Report: Half of all Doctors Consult with Wikipedia


Did your surgery take longer than expected? If so, maybe your surgeon was looking up tips on Wikipedia. Sounds far fetched -- and that example surely is -- but according to a report in April by U.S. health care consultancy Manhattan Research, 50 percent of doctors turn to Wikipedia for medical information.

Part of the reason for this may be that Wikipedia entries often dominate search engine results. In an unrelated study in this month's Journal of the American Medical Informatics Association , it was discovered that Wikipedia articles appear in the top 10 results for more than 70 percent of medical queries across four different search engines.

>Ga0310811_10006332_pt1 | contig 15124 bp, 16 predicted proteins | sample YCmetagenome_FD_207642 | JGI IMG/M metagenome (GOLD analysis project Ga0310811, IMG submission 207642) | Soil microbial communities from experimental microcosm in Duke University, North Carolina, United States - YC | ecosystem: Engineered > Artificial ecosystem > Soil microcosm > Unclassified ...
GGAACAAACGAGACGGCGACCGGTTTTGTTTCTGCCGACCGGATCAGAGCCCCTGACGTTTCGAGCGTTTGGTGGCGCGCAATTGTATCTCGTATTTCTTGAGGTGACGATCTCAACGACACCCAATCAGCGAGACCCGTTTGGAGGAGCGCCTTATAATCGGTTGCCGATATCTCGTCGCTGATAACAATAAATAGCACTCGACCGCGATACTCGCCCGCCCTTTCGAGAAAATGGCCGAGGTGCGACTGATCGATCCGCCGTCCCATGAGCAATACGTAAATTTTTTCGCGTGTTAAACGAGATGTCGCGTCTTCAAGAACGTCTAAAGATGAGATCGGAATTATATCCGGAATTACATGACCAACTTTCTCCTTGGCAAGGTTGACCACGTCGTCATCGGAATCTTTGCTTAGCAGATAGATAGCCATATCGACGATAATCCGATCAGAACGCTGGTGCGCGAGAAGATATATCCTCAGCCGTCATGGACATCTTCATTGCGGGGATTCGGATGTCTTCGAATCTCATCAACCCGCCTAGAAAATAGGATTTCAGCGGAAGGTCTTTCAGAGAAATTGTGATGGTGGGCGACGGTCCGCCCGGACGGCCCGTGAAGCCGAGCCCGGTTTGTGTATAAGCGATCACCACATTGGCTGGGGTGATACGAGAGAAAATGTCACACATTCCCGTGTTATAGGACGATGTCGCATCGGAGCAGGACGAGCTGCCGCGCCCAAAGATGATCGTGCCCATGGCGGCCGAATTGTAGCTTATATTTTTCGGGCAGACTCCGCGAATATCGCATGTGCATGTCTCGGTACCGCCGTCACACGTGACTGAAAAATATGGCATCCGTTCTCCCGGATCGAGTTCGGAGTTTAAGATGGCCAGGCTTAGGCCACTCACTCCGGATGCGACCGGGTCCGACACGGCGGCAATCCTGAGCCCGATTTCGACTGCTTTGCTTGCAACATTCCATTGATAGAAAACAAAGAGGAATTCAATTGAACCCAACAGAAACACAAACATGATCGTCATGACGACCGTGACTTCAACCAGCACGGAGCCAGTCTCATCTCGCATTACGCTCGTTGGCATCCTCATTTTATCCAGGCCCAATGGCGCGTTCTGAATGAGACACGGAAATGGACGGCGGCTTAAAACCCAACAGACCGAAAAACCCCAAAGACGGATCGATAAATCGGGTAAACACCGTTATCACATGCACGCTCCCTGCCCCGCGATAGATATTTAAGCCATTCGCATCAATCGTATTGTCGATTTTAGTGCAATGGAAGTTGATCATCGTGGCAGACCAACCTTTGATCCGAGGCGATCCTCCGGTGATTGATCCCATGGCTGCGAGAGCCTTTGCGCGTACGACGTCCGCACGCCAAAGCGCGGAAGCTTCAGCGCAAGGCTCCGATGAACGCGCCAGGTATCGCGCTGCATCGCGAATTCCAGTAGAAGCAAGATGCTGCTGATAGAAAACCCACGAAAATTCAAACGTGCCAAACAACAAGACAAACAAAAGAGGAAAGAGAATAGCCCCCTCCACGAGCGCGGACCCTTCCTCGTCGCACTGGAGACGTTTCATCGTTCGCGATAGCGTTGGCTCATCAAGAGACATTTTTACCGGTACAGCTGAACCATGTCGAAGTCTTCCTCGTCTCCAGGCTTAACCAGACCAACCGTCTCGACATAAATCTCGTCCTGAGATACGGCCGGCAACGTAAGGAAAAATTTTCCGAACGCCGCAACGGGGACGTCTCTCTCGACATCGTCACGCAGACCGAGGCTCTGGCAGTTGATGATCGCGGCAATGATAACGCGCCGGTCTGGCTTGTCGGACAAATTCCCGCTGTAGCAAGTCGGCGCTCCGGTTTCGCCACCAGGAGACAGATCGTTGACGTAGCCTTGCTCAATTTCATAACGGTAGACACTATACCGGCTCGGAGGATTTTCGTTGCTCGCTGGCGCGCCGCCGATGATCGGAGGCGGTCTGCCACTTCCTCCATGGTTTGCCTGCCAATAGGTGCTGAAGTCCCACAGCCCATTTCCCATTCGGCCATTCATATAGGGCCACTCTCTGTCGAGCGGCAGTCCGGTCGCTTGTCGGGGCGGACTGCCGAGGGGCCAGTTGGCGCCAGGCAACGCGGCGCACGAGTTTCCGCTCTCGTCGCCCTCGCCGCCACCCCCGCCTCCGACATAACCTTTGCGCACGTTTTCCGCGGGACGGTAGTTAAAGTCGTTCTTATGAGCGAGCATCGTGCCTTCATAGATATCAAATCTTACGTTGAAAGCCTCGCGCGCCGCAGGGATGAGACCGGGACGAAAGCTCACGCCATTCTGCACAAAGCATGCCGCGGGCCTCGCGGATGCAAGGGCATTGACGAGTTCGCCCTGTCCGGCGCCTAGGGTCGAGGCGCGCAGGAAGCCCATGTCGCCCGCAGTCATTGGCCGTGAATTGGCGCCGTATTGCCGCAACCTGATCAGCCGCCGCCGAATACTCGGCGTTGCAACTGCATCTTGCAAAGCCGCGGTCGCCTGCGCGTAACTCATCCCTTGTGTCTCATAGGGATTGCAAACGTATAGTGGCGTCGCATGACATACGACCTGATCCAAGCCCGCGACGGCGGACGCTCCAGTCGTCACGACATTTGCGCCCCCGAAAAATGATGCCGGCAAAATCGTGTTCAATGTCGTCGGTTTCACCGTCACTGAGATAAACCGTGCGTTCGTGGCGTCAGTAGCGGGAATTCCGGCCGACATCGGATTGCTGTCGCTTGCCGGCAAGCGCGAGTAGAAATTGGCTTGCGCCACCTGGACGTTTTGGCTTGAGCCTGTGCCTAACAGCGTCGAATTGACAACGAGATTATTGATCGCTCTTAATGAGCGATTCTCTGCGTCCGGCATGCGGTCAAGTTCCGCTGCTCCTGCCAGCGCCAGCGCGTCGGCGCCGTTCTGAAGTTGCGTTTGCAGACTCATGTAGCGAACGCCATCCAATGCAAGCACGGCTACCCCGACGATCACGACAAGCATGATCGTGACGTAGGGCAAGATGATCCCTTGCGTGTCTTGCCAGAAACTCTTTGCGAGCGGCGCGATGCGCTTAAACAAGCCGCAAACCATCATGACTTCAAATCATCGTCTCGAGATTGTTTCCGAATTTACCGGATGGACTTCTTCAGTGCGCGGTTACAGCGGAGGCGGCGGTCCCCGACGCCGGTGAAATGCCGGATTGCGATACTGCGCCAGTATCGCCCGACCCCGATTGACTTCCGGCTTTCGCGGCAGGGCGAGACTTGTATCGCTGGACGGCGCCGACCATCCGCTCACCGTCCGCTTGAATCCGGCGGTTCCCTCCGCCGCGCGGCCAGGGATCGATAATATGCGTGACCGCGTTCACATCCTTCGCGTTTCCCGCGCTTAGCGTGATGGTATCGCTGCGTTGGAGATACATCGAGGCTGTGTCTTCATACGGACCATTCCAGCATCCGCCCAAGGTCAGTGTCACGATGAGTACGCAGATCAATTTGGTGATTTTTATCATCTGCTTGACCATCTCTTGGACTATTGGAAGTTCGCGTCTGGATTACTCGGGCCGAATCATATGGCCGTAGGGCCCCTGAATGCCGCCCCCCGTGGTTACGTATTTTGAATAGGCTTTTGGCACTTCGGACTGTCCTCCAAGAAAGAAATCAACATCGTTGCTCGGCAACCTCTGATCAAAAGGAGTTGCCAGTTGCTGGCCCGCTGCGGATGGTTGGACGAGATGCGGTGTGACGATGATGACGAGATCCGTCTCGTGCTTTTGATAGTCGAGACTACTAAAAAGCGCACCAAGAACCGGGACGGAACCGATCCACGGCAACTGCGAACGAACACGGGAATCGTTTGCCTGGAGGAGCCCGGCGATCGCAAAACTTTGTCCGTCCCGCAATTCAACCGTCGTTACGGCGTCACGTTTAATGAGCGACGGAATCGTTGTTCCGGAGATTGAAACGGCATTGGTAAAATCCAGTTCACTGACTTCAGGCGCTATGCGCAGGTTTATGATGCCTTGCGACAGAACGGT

"My overall impression is that the quality of health information varies wildly, almost ridiculously wildly," said Kevin Clauson, a pharmacologist at Nova Southeastern University in Fort Lauderdale, Florida. "If [a website] is treated as an authoritative source, and there's evidence that it isn't, then it's potentially dangerous."

On the positive side, several studies have found that Wikipedia's medical content is almost entirely free of factual errors in many cases, but the risk remains for "vandalism" by malicious users.

Image Credit: Wikipedia

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